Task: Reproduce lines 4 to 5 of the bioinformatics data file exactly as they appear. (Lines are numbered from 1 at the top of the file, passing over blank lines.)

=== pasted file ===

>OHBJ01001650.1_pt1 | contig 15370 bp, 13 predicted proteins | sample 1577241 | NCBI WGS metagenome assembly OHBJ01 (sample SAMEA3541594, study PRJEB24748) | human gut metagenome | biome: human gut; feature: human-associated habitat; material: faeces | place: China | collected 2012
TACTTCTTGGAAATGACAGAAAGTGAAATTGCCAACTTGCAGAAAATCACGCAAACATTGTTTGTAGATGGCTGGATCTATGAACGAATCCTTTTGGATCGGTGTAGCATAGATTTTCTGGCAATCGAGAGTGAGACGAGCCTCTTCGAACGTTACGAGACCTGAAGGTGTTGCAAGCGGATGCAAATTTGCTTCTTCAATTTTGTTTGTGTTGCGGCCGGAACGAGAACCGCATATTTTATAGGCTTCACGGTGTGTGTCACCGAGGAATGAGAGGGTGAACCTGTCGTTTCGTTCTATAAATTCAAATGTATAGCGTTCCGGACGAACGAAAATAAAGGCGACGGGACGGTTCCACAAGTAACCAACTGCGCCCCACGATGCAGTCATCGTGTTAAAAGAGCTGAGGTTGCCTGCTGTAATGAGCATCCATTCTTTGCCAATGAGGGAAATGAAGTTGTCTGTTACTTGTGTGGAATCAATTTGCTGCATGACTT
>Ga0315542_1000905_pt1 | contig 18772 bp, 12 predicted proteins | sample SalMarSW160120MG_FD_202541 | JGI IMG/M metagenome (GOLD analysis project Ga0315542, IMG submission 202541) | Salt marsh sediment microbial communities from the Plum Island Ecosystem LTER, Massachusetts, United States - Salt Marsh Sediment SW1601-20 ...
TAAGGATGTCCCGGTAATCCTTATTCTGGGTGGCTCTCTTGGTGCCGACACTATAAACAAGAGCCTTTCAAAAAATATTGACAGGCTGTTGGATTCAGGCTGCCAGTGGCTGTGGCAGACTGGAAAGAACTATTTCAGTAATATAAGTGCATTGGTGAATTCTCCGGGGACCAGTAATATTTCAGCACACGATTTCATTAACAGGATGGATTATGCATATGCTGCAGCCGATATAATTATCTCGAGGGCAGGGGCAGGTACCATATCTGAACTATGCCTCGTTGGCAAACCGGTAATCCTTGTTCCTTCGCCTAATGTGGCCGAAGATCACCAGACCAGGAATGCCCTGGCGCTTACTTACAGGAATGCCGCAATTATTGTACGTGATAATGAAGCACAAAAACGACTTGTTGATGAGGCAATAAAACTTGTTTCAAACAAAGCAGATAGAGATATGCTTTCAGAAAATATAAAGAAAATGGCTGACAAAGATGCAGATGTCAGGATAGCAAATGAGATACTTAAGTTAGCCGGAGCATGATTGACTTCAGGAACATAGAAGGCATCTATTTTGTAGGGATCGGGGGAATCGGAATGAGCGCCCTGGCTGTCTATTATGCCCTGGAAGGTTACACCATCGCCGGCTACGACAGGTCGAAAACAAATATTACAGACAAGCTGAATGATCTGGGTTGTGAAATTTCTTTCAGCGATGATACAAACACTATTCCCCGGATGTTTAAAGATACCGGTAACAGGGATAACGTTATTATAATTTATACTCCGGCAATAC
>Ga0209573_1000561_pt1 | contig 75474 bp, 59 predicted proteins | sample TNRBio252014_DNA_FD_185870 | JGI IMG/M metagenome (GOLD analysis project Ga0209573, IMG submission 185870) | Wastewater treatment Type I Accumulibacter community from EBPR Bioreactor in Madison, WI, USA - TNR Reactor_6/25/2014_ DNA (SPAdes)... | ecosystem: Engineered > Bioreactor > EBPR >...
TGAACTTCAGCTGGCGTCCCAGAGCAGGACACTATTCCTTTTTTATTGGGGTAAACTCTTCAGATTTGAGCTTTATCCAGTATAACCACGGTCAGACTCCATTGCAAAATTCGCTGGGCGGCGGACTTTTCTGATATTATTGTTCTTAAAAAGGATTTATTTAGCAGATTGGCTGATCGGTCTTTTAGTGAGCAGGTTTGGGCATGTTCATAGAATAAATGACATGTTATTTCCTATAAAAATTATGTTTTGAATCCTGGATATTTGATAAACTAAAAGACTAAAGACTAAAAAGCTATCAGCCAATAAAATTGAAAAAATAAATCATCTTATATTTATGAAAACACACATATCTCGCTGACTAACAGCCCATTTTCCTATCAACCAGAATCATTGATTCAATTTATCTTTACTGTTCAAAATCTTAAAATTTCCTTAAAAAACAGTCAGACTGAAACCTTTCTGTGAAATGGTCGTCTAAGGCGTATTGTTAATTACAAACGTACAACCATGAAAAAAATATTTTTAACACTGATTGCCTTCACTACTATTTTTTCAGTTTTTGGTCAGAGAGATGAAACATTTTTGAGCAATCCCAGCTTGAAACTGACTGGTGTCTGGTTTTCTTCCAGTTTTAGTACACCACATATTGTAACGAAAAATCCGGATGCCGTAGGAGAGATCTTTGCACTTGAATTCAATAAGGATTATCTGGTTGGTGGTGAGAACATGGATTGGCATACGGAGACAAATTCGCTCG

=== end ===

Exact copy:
TAAGGATGTCCCGGTAATCCTTATTCTGGGTGGCTCTCTTGGTGCCGACACTATAAACAAGAGCCTTTCAAAAAATATTGACAGGCTGTTGGATTCAGGCTGCCAGTGGCTGTGGCAGACTGGAAAGAACTATTTCAGTAATATAAGTGCATTGGTGAATTCTCCGGGGACCAGTAATATTTCAGCACACGATTTCATTAACAGGATGGATTATGCATATGCTGCAGCCGATATAATTATCTCGAGGGCAGGGGCAGGTACCATATCTGAACTATGCCTCGTTGGCAAACCGGTAATCCTTGTTCCTTCGCCTAATGTGGCCGAAGATCACCAGACCAGGAATGCCCTGGCGCTTACTTACAGGAATGCCGCAATTATTGTACGTGATAATGAAGCACAAAAACGACTTGTTGATGAGGCAATAAAACTTGTTTCAAACAAAGCAGATAGAGATATGCTTTCAGAAAATATAAAGAAAATGGCTGACAAAGATGCAGATGTCAGGATAGCAAATGAGATACTTAAGTTAGCCGGAGCATGATTGACTTCAGGAACATAGAAGGCATCTATTTTGTAGGGATCGGGGGAATCGGAATGAGCGCCCTGGCTGTCTATTATGCCCTGGAAGGTTACACCATCGCCGGCTACGACAGGTCGAAAACAAATATTACAGACAAGCTGAATGATCTGGGTTGTGAAATTTCTTTCAGCGATGATACAAACACTATTCCCCGGATGTTTAAAGATACCGGTAACAGGGATAACGTTATTATAATTTATACTCCGGCAATAC
>Ga0209573_1000561_pt1 | contig 75474 bp, 59 predicted proteins | sample TNRBio252014_DNA_FD_185870 | JGI IMG/M metagenome (GOLD analysis project Ga0209573, IMG submission 185870) | Wastewater treatment Type I Accumulibacter community from EBPR Bioreactor in Madison, WI, USA - TNR Reactor_6/25/2014_ DNA (SPAdes)... | ecosystem: Engineered > Bioreactor > EBPR >...